Sarita Adve
University of Illinois at Urbana-Champaign

Sarita V. Adve is the Richard T. Cheng Professor of Computer Science at the University of Illinois at Urbana-Champaign. Her primary research interest is at the hardware-software interface with work spanning computer architecture, programming languages, operating systems, and applications.  Her current research is on scalable system specialization and approximate computing.

She co-developed the memory consistency models for the C++ and Java programming languages, which are based on her early work on data-race-free (DRF) models. More recently, her work questioned the conventional wisdom for memory models for heterogeneous systems and showed that DRF is a superior model even for such systems. She is also known for her contributions to cache coherence (she co-developed the simple and efficient DeNovo coherence protocol); hardware reliability (she co-developed software-driven approaches for hardware reliability in the SWAT project and the concept of lifetime reliability aware architectures and dynamic reliability management in the RAMP project); power management (she led the design of GRACE, one of the first systems to implement cross-layer energy management); exploiting instruction-level parallelism (ILP) for memory system performance (she co-authored some of the first papers on exploiting ILP for memory level parallelism); and evaluation techniques for shared-memory multiprocessors with ILP processors (she led the development of the RSIM architecture simulator).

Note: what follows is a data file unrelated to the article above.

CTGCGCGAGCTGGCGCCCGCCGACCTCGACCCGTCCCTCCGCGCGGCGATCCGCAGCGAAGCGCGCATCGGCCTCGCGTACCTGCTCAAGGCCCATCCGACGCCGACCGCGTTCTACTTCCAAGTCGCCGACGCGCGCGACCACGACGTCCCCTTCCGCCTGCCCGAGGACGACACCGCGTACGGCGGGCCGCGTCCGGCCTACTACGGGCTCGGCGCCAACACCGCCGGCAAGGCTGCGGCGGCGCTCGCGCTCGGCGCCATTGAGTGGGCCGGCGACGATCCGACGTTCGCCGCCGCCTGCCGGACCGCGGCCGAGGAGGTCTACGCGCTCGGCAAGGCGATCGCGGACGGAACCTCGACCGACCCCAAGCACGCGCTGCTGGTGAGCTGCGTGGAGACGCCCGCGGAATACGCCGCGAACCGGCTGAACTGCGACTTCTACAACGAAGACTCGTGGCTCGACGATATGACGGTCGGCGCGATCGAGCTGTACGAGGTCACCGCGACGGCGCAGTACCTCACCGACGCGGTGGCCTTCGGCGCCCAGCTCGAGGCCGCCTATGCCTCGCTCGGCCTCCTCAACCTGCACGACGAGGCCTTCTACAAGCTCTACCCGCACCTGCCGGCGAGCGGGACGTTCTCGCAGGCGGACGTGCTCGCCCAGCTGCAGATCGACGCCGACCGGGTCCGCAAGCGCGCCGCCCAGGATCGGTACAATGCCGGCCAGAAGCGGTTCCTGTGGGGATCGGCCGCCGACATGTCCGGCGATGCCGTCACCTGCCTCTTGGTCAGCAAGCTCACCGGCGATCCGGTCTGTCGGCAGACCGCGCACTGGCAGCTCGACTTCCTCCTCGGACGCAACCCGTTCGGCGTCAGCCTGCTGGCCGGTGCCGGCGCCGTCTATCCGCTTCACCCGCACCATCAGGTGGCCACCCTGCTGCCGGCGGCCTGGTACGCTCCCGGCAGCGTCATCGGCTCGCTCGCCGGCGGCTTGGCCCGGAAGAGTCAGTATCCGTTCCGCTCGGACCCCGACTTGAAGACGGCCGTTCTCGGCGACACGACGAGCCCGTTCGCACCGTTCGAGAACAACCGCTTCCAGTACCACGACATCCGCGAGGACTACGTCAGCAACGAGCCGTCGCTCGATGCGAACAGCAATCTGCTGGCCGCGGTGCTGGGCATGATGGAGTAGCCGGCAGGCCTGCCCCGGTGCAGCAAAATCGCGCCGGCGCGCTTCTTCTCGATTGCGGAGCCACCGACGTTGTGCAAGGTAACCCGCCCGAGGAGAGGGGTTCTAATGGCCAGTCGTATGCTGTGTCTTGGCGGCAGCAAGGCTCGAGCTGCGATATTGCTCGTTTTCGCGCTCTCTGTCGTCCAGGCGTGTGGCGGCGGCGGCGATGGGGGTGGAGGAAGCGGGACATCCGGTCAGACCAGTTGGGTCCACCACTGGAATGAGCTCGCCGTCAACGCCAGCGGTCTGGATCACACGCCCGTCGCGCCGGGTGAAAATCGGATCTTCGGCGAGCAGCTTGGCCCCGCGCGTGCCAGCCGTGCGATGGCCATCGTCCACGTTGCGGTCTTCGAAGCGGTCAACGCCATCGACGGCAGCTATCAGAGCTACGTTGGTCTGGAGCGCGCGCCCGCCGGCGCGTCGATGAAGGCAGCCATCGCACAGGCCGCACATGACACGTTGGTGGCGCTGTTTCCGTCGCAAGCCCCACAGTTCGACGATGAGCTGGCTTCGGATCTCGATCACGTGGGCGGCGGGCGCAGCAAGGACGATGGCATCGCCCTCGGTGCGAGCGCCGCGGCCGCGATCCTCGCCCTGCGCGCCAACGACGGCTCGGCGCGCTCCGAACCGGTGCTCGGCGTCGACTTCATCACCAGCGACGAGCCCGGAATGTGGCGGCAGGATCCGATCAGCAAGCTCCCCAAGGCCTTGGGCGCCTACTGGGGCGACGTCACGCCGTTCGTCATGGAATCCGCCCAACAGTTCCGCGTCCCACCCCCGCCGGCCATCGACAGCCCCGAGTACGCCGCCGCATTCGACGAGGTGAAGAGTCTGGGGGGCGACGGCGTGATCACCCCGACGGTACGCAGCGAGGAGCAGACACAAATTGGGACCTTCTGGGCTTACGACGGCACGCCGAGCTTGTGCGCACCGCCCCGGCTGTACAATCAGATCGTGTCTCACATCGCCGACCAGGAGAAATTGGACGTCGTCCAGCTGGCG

Professor Adve received the ACM/IEEE-CS Ken Kennedy award in 2018, was named a Woman of Vision in innovation by the Anita Borg Institute for Women in Technology in 2012, an IEEE fellow in 2012, an ACM fellow in 2010, received the ACM SIGARCH Maurice Wilkes award in 2008, an IBM faculty award in 2005, was named a UIUC University Scholar in 2004, received an Alfred P. Sloan Research Fellowship in 1998, an IBM University Partnership award in 1997 and 1998, and a National Science Foundation CAREER award in 1995. For three of the last five years (2014-18), Illinois CS has selected her students' PhD theses as one of the department's two nominations for the ACM doctoral dissertation award.

She currently serves as the chair of ACM SIGARCH, on the DARPA/ISAT study group, and on ACM Council. She previously served on the board of directors of the Computing Research Association (CRA) (2009-18), on the National Science Foundation's CISE directorate's advisory committee (2003-05), on the expert group to revise the Java memory model (2001-05), and co-led the Intel/Microsoft funded Universal Parallel Computing Research Center (UPCRC) at Illinois as its director of research in its founding year (2008-09).  

Professor Adve was the first woman of South Asian origin to be named fellow of the ACM and, as a Maurice Wilkes awardee, the first woman to receive a young-, mid-, or life-career award in computer architecture research. She is deeply committed to increasing the number of women in computing by influencing change that can enable more women to be successful at all stages of the career pipeline.

She received the Ph.D. and M.S. degrees in Computer Science from the University of Wisconsin - Madison in 1993 and 1989 respectively, and the B.Tech. degree in Electrical Engineering from the Indian Institute of Technology - Bombay in 1987. Before joining Illinois, she was on the faculty at Rice University from 1993 to 1999.